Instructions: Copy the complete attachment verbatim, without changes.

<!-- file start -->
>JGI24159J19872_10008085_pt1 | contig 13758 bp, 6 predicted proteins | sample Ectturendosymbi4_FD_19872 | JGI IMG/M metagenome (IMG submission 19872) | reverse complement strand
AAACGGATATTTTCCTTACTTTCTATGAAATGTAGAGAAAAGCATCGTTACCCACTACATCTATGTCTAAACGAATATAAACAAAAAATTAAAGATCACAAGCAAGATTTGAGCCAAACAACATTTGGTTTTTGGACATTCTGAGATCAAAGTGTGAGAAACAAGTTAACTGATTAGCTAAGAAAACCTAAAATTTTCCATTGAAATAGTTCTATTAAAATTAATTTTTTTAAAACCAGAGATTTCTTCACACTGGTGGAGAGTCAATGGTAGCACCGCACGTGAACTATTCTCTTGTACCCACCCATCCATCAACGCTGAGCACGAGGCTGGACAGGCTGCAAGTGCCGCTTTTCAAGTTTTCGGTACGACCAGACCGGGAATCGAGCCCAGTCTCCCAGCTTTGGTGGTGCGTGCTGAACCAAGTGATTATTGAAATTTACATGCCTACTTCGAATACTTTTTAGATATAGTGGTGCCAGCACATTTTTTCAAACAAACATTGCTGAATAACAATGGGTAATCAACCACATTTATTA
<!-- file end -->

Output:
>JGI24159J19872_10008085_pt1 | contig 13758 bp, 6 predicted proteins | sample Ectturendosymbi4_FD_19872 | JGI IMG/M metagenome (IMG submission 19872) | reverse complement strand
AAACGGATATTTTCCTTACTTTCTATGAAATGTAGAGAAAAGCATCGTTACCCACTACATCTATGTCTAAACGAATATAAACAAAAAATTAAAGATCACAAGCAAGATTTGAGCCAAACAACATTTGGTTTTTGGACATTCTGAGATCAAAGTGTGAGAAACAAGTTAACTGATTAGCTAAGAAAACCTAAAATTTTCCATTGAAATAGTTCTATTAAAATTAATTTTTTTAAAACCAGAGATTTCTTCACACTGGTGGAGAGTCAATGGTAGCACCGCACGTGAACTATTCTCTTGTACCCACCCATCCATCAACGCTGAGCACGAGGCTGGACAGGCTGCAAGTGCCGCTTTTCAAGTTTTCGGTACGACCAGACCGGGAATCGAGCCCAGTCTCCCAGCTTTGGTGGTGCGTGCTGAACCAAGTGATTATTGAAATTTACATGCCTACTTCGAATACTTTTTAGATATAGTGGTGCCAGCACATTTTTTCAAACAAACATTGCTGAATAACAATGGGTAATCAACCACATTTATTA